DERRY | Pinkerton Academy's new building will be simple in design, but worth its weight in gold where educational success is concerned.

That's the message Pinkerton Academy trustees and officials presented to representatives of the school's three sending towns | Derry, Chester and Hampstead | at a meeting Nov. 1.

Plans for Pinkerton's building project were presented to those in attendance, along with construction details given by Paul Marinace of Frank Marinace Associates, project architect.

The academy hopes to break ground in March 2008 and begin using the space in September 2009.

The building, with a planned 44 classrooms included in the 131,000 square feet, would replace Pinkerton's two portable classrooms, each nearly 40 years old and past their prime on the approximately 3,400-student campus. A building committee, made up of representatives of the academy and sending school districts, worked on the project.

Headmaster Mary Anderson told sending school officials that the new building would house freshmen for four core classes each day | math, science, English and social studies | and would help transition the first-year high-schoolers into the campus experience in a smooth, and successful way, while offering much-needed classroom space.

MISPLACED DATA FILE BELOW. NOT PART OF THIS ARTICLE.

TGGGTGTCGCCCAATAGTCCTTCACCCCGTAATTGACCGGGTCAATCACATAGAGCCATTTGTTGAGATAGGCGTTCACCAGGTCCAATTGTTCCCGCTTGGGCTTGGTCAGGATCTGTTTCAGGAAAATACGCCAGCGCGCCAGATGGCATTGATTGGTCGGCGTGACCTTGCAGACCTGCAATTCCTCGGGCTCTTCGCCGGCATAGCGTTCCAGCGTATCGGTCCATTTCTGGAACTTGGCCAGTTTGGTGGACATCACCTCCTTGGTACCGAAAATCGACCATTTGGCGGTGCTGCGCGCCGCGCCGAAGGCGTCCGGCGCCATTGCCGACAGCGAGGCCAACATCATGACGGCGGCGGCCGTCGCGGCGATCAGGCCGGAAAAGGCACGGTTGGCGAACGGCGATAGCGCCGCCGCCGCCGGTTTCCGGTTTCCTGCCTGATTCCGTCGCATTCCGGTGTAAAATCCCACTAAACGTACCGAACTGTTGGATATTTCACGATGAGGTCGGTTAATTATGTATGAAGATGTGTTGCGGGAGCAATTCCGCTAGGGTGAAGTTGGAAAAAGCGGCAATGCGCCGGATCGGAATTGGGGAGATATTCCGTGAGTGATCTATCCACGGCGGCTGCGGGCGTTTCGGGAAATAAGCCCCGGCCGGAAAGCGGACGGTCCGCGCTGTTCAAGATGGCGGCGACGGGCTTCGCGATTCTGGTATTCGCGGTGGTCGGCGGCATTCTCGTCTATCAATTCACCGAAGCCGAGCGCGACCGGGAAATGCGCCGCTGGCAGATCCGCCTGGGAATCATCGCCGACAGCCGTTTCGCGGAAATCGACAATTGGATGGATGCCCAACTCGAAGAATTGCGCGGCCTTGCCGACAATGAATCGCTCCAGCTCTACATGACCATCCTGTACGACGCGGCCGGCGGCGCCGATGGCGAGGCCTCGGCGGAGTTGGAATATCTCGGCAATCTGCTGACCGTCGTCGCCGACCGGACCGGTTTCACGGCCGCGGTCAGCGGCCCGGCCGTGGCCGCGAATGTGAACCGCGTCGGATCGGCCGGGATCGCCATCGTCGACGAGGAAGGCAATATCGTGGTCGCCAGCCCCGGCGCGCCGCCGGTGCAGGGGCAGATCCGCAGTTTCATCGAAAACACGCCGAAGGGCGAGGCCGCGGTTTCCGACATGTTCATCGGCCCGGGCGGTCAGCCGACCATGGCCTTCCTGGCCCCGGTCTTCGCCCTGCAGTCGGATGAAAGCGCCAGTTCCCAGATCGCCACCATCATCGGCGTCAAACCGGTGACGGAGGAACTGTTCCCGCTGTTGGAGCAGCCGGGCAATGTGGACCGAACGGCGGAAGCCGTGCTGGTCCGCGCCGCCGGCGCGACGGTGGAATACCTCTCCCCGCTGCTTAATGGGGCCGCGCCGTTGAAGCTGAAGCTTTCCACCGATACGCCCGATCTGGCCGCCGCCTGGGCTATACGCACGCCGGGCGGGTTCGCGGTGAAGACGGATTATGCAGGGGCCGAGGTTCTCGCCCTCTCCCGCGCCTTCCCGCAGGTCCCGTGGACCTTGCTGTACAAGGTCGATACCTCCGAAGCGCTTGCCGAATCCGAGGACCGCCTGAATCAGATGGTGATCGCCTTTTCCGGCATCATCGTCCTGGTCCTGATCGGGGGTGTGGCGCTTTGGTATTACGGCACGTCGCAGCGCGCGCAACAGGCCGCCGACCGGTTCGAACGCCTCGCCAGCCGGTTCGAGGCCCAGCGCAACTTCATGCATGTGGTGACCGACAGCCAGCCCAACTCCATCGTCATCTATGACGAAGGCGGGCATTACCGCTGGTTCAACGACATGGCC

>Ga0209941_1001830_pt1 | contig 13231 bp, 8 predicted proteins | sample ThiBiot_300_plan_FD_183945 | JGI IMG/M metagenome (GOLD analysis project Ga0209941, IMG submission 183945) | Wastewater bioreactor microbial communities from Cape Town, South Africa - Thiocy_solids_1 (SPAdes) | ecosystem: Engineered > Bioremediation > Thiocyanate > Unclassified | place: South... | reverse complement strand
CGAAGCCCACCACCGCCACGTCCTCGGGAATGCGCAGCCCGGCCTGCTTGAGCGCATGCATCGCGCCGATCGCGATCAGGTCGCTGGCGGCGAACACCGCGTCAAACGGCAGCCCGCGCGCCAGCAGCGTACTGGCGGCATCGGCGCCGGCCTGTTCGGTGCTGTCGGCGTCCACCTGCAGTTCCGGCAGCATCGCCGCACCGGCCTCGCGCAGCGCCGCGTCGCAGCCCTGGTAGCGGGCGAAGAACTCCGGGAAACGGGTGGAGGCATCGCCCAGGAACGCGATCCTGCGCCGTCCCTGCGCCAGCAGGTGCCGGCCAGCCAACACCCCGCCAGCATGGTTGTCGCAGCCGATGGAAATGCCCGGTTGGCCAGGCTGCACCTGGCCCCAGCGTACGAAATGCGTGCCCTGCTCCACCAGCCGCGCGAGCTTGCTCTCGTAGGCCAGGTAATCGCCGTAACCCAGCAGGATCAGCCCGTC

"This is long overdue," Anderson said. "We just don't have enough space."

The new building would also house a cafeteria, conference rooms, technology space, administrator and staffing offices, while allowing students to still be part of the campus atmosphere for art, music, sports and other parts of their schedule.

"They will still travel around campus, but they will have a home base," said Chris Harper, dean of academic affairs, "but there will be four core classes and teachers that know them well."

Specialty vocational programs like welding, electrical and a new culinary arts program could also find a home in the new building. The new space will be energy and cost effective, with natural light and other efficiencies.

The two-part project includes a new sports field that would include artificial turf, lighting and seating for about 3,000 fans. The cost for the new building/field project is estimated at $30-$31 million.

Anderson stressed more details and final plans are coming. There could be donations and other funding to help offset costs, she said.

Details of the new building plan will come before sending town residents in the months to come so everyone is kept informed of project details, Anderson added.

"We want to keep the lines of communication open with our districts," she said, "and keep them abreast of what's going on."

Anderson said there is never a good time to undergo major construction, but with Pinkerton Academy paying off its fieldhouse bond, and interest rates low, the timing is right. The building will be functional, energy-efficient, and a wonderful space and springboard for the academy's freshmen, she said.

"Our goal is to help kids succeed; that's why we're here," Anderson said. "That's what it's all about; giving them everything possible they need to succeed."

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